BALTIMORE, MD (June 4, 2003) -- The Maryland Department of the Environment (MDE), in partnership with the environmental certification organization, Green Seal, recently completed a pilot project with selected Baltimore-area hotels, in which initial steps were taken at examining a host of environmentally- responsible practices.
“We do more to protect the environment when we think outside the box,” said MDE Acting Secretary Kendl Philbrick. “With this program everyone wins – hotel customers, the lodging industry, and best of all, the rest of us who benefit from wise stewardship of the environment.”
Participating hotels received a comprehensive assessment of their facility and information on the potential costs savings and environmental benefits of improved technologies, products and procedures for hotels. Examples of lodging-industry practices that can improve the environment include water and power consumption, consumer packaging and utilizing certain cleaning supplies. The five participating properties were the Admiral Fell Inn, Holiday Inn Inner Harbor, Renaissance Harborplace Hotel, Sheraton Inner Harbor, and the Tremont Plaza Hotel, all in Baltimore’s harbor area.
Green Seal is a nonprofit organization dedicated to protecting the environment by promoting the manufacture and use of environmentally responsible products and services. The organization sets environmental standards for products and services and has developed a certification program to help travelers, meeting planners, and corporate travel buyers identify environmentally responsible lodging properties.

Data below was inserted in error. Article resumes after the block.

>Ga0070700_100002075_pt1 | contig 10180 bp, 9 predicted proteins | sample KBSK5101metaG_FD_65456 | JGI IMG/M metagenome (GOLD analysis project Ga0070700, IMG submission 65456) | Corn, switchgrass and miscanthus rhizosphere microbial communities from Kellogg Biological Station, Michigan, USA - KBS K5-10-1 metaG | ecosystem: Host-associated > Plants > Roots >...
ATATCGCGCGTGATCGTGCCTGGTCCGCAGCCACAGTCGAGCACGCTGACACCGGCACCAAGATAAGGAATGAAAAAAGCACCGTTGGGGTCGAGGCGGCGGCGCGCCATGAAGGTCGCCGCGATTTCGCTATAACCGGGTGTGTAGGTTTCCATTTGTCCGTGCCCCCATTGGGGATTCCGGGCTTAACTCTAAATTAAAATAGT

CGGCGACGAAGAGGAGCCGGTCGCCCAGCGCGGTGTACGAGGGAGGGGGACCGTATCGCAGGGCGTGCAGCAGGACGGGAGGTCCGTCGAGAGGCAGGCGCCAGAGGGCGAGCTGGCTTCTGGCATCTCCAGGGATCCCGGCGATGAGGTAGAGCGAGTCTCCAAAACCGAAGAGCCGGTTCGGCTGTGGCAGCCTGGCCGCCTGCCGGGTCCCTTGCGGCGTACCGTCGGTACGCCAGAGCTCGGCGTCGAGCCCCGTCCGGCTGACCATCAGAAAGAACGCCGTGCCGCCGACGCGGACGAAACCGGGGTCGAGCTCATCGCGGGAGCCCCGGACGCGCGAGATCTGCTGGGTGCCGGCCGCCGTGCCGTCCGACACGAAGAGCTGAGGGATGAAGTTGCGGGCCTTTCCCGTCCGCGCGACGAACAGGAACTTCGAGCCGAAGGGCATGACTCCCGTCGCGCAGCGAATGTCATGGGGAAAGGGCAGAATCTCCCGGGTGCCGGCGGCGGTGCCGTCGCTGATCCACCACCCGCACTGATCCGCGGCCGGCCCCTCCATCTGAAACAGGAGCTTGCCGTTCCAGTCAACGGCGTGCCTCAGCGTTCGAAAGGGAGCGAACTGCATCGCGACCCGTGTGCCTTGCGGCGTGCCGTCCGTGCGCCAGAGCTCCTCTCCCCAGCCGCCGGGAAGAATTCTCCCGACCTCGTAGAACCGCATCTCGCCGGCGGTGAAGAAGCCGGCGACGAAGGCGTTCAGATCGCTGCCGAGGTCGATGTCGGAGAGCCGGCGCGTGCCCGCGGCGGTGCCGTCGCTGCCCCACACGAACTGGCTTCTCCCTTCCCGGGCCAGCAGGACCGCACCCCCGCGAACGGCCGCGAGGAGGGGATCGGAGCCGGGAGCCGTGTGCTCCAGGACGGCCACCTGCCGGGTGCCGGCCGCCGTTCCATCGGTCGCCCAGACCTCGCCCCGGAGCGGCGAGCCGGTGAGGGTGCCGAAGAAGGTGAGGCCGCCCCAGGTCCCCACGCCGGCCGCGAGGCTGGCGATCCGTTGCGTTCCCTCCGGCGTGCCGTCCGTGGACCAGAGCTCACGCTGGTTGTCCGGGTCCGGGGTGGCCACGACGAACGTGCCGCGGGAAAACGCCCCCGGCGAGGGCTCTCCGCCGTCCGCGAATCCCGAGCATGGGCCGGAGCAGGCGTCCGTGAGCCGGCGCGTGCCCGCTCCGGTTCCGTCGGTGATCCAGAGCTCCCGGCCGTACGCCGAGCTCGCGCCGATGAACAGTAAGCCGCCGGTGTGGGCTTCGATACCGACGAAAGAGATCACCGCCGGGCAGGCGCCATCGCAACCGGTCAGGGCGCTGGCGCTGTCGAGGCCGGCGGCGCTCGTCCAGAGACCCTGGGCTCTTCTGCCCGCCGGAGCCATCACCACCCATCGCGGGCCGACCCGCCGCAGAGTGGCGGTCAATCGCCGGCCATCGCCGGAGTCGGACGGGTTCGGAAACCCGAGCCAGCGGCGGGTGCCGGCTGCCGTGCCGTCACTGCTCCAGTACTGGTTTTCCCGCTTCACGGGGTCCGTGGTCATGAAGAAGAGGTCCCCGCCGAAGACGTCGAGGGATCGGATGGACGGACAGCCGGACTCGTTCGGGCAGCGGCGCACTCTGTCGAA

The assessments at the Baltimore hotels addressed the economic costs and potential environmental impacts of the properties’ major mechanical systems (HVAC, lighting, water) and procurement policies for equipment, paper products, and cleaning supplies based on Green Seal’s Environmental Standard for Lodging Properties.
To learn more see Green Seal’s website at: http://www.greenseal.org/standards/lodgingproperties.htm.
In addition to helping reduce operating costs, certification as a green hotel can increase revenue from environmentally conscious travelers and those from institutions with a green travel or meeting policy.
“This project has offered an opportunity to recognize the successful environmental measures already in place at these five hotels,” Philbrick added. “We hope it will also provide motivation to other lodging properties throughout Maryland to implement ‘green’ initiatives that will benefit both their bottom-line and the environment.”
For more information on the Baltimore Green Hotel Project, and environmental lodging, please contact Laura Armstrong, MDE’s Pollution Prevention Coordinator at (410) 537-4119, Laura.Armstrong@maryland.gov, or Mark Petruzzi, Green Seal VP Certification, (410) 349-0404 or email@example.com.